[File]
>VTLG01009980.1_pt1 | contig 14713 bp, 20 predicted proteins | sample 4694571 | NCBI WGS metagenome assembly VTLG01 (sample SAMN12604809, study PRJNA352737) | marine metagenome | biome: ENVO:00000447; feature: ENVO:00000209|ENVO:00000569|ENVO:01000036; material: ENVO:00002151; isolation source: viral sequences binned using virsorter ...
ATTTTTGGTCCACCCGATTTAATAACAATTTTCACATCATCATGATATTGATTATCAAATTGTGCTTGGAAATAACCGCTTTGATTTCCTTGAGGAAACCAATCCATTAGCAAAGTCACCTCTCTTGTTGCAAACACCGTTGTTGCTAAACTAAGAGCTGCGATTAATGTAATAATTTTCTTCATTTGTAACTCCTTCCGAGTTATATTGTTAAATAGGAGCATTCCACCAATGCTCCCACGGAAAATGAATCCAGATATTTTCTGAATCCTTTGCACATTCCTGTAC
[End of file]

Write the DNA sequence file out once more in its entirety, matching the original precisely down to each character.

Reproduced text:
>VTLG01009980.1_pt1 | contig 14713 bp, 20 predicted proteins | sample 4694571 | NCBI WGS metagenome assembly VTLG01 (sample SAMN12604809, study PRJNA352737) | marine metagenome | biome: ENVO:00000447; feature: ENVO:00000209|ENVO:00000569|ENVO:01000036; material: ENVO:00002151; isolation source: viral sequences binned using virsorter ...
ATTTTTGGTCCACCCGATTTAATAACAATTTTCACATCATCATGATATTGATTATCAAATTGTGCTTGGAAATAACCGCTTTGATTTCCTTGAGGAAACCAATCCATTAGCAAAGTCACCTCTCTTGTTGCAAACACCGTTGTTGCTAAACTAAGAGCTGCGATTAATGTAATAATTTTCTTCATTTGTAACTCCTTCCGAGTTATATTGTTAAATAGGAGCATTCCACCAATGCTCCCACGGAAAATGAATCCAGATATTTTCTGAATCCTTTGCACATTCCTGTAC